Unfinished draft of a retrospection, including the inspirations for The Member of the Wedding and The Ballad of the Sad Caf, and the “nightmare glare” of her paralyzing strokes. In her last year, 1967, McCullers described her projected autobiography as a means by which both future students and she herself could understand her life: her overnight literary success with The Heart Is a Lonely Hunter and her “holy terror” career, her crippling illnesses, her unstable husband, Reeves, and, supplying the work’s title, her moments of inspiration and periods of depression. After two posthumous biographies, there are no great surprises or revelations here, only the advantage of McCullers’s testimony in her own voice. Engaging in what editor Dews calls “de-mythologizing and re-mythologizing,” McCullers vividly recounts her family life and childhood in Georgia and her intense friendships with her childhood music teacher, the migre Annemarie Clarac-Schwarzenbach, and her therapist, Dr. Mary Mercer (but omits entirely her fallen-out friend composer David Diamond). Although she had been writing her autobiography for a few years, Dews (English/Univ. of West Florida) suggests, the bulk of this text was dictated because of her deteriorating physical condition, and because of this, it has both a conversational tone and a looser prose style than her earlier personal essays, not to mention unpolished construction. In addition to the extensive outline to “The Mute,” The Heart Is a Lonely Hunters first incarnation, McCullers also wanted Illumination and Night Glare bulked up with extracts from letters exchanged between herself and Reeves during WWII before they remarried, letters that chart their relationship’s fluctuations as Reeves re-wooed McCullers with grim tales of the European front, then fell silent once McCullers began writing regularly and passionately. Contains glimmerings of promised illuminations, as well as a great deal of humor about herself, but it feels hurried, as though she knew how little time she had left. (21 b&w photos, not seen) — Copyright ©1999, Kirkus Associates, LP. All rights reserved.
“A grotesque human triangle in a primitive Southern town. . .A young boy learning the difficult lessons of manhood . . . An experience in a fateful encounter with his native land and former love. . . These are parts of the world of Carson McCullers–a world of the lost, the injured, the eternal strangers at life’s feast. Here are brilliant revelations of love and longing, bitter heartbreak and occasional happiness — tales that probe the very heart of human existence. Here are the artistry, compassion and pitiless insight of one of the truly great writers of our time” (back cover of Bantam’s 1976 paperback version)
The Ballad of the Sad Cafe
Madame Zilensky and the King of Findland
A Domestic Dilemna
A Tree- A Rock- A Cloud
When she was only twenty-three Carson McCullers’s first novel The Heart Is A Lonely Hunter, created a literary sensation. She is very special, once of American’s superlative writers who conjures up a vision of existence as terrible as it is real, who takes us on shattering voyages into the depths of the spiritual isolation that underlies the human condition.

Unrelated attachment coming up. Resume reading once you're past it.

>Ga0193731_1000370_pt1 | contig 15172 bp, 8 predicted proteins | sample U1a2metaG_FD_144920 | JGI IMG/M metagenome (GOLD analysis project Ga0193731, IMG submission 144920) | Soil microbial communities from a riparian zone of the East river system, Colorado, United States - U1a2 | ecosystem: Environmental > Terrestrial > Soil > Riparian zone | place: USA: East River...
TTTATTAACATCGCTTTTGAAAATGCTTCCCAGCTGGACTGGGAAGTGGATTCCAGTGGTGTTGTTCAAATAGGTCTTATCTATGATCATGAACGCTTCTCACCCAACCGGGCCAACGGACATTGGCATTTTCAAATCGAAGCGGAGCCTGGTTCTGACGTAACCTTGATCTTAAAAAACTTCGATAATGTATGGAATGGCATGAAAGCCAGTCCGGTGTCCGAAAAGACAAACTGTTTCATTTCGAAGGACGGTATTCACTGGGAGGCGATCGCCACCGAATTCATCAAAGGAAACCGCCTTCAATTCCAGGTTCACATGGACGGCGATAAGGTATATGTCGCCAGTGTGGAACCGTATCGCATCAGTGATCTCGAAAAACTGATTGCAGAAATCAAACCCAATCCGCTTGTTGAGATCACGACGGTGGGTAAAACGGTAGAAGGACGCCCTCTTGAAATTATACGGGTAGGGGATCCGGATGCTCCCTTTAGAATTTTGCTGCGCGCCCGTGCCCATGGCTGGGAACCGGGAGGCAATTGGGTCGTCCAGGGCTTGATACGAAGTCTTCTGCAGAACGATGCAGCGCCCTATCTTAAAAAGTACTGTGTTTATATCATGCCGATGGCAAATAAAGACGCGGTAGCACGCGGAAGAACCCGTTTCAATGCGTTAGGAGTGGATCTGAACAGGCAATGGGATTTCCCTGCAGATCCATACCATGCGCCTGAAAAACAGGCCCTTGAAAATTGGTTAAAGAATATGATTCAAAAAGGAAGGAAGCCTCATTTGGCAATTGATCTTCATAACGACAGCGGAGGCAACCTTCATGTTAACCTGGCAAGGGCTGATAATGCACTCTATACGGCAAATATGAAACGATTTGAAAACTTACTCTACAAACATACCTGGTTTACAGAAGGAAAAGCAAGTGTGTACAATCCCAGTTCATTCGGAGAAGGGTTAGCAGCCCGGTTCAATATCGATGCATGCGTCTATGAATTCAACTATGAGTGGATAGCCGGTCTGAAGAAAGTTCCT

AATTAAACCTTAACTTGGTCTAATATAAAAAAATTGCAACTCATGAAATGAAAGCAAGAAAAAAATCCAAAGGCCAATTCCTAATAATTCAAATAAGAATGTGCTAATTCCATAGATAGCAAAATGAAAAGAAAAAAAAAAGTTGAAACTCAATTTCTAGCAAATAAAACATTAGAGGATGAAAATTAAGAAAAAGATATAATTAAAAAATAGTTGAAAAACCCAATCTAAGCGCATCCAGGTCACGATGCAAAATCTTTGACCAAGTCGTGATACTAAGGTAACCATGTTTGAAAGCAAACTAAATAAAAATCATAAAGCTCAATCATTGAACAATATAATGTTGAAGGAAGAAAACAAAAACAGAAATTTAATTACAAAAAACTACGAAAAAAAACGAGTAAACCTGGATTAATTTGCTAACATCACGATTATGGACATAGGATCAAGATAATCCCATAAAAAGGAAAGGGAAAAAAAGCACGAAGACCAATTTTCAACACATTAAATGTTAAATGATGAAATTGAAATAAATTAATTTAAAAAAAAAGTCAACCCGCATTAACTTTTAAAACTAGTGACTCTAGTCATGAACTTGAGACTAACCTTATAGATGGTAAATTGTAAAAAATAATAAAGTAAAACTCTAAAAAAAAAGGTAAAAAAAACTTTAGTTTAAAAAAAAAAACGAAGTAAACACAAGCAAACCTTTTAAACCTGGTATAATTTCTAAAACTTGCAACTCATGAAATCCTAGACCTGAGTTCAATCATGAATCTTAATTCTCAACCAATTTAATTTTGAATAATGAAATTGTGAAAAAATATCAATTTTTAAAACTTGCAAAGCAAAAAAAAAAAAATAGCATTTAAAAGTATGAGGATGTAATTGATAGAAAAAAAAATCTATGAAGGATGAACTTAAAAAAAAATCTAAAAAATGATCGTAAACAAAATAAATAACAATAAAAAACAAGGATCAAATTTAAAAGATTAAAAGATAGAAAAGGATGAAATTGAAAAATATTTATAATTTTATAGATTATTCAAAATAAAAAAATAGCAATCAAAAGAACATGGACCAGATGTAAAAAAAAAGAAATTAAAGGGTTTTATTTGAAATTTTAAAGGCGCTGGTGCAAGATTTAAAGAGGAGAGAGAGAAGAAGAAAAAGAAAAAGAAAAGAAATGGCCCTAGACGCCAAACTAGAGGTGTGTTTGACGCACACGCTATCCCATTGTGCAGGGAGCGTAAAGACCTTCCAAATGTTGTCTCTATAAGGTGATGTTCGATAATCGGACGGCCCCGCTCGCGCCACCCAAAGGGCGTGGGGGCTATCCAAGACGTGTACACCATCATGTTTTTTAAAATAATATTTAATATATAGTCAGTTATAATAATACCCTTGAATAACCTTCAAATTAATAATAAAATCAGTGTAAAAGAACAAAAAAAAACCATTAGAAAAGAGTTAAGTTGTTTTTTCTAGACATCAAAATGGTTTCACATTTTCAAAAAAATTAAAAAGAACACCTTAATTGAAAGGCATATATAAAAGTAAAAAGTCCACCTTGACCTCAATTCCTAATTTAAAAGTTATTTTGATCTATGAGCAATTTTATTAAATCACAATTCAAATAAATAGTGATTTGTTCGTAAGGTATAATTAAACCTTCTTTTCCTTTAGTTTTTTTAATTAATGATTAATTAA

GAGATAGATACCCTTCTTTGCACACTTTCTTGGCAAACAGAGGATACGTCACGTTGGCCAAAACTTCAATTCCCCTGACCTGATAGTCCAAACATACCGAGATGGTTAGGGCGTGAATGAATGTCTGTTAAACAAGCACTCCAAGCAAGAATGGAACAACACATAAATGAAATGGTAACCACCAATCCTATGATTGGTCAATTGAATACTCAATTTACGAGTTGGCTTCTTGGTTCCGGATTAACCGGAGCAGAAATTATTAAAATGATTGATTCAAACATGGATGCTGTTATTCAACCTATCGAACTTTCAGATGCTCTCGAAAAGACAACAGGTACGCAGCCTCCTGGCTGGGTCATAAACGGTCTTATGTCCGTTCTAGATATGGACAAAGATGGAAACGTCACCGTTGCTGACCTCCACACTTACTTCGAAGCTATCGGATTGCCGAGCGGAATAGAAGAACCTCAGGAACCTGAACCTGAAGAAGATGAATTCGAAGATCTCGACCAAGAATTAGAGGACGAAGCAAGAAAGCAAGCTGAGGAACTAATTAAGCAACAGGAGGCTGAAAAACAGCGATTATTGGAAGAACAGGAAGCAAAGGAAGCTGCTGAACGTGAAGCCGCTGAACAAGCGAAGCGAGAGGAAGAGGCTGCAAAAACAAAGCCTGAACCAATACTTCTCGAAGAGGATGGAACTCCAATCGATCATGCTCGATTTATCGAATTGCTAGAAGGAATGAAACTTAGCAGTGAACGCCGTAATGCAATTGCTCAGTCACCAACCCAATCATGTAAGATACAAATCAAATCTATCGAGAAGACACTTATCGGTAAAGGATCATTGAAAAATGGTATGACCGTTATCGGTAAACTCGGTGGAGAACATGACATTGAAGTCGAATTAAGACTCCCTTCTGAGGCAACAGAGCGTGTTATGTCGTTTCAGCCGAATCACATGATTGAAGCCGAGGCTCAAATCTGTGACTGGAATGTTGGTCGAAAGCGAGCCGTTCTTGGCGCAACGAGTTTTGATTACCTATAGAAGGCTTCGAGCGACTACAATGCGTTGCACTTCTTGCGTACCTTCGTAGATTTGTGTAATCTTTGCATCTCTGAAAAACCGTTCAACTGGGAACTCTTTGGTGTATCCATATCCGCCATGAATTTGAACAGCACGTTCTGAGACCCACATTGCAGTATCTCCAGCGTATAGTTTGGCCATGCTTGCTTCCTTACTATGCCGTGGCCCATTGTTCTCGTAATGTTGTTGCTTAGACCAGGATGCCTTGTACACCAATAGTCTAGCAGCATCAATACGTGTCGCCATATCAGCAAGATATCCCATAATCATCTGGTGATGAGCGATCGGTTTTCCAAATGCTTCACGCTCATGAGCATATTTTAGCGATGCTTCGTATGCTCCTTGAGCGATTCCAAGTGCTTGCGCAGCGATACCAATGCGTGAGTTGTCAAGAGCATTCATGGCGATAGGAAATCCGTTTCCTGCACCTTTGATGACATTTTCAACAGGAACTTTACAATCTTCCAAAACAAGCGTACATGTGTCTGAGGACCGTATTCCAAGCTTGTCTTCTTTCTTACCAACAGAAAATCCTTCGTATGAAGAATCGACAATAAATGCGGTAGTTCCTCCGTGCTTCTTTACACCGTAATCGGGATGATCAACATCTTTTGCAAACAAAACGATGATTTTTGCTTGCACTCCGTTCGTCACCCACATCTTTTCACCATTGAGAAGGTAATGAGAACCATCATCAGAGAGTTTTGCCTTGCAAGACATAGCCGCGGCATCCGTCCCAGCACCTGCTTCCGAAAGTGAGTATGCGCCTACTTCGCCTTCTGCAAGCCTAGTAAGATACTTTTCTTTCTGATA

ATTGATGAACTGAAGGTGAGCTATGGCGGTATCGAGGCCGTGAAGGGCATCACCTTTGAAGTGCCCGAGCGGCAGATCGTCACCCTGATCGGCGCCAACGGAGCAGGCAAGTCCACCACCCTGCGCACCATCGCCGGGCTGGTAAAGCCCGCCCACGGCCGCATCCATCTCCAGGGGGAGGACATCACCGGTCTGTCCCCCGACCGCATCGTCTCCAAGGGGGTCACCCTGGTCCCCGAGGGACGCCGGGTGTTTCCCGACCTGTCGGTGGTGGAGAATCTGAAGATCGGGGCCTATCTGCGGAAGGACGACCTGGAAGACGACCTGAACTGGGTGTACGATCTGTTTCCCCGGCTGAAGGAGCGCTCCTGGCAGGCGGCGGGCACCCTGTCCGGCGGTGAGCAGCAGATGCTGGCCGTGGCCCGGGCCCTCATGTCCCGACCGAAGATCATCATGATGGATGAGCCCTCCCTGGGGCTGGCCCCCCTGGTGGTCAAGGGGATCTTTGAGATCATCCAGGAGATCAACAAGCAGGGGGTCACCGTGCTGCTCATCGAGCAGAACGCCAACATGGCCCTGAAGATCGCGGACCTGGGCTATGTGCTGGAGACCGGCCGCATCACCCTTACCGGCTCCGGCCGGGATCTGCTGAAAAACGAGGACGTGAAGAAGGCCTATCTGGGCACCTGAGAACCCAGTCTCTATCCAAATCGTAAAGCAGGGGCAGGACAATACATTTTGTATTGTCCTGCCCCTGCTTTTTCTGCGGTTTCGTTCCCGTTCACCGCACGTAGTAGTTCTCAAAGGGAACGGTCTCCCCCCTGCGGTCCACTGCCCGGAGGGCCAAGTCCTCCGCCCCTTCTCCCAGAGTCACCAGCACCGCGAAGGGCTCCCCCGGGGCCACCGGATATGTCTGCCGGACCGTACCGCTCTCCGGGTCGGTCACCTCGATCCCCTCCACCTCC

“Rarely has emotional turbulence been so delicately conveyed,” said The New York Times of Carson McCullers’s achingly real novel about Frankie Addams, a bored twelve-year-old madly jealous of her brother’s impending marriage. Frankie was afraid of the dark and envious of the older girls. But as F. Jasmine, in a pink dress, she looked sixteen. No longer a child, she accepted a date with a red-haired soldier and purchased a sophisticated gown for the wedding. F. Jasmine had plans. –Bantam 1985 Paperback edition.
“…What makes this story so unusual is the fact that most of it takes place through the medium of desultory conversations between three really weird people sitting in an even weirder kitchen. Nothing or almost nothing occurs here, and yet every page is filled with a sense of something having happened, happening, and about to happen. This in itself is a considerable technical feat; and, beyond that, there is magic in it.” – Saturday Review. March 30, 1946.
“Winner of the Donaldson Award and the New York Drama Critics’ Prize for the best american play of the 1950 season.” – Book Club Edition of the play.
“Out of the poignant loneliness of adolescence and the strange bond between Negro and white in the American South, Carson McCullers has fashioned one of the most beautiful plays ever to appear on the Broadway stage. In the role of Bernice Sadie Brown, the colored cook who mothers the motherless Frankie Addams, and who is so magnificently portrayed by that great actress and great human being Ethel Waters, Mrs. McCullers has created a figure on the classic scale. As Brooks Atkinson has written (in the New York Times): “Everything of basic importance to the truth of life seems to have been gathered up into the personal experience of this simple housekeeper who has loved and lost more than once in her lifetime and can now view the trouble of her juniors with wisdom.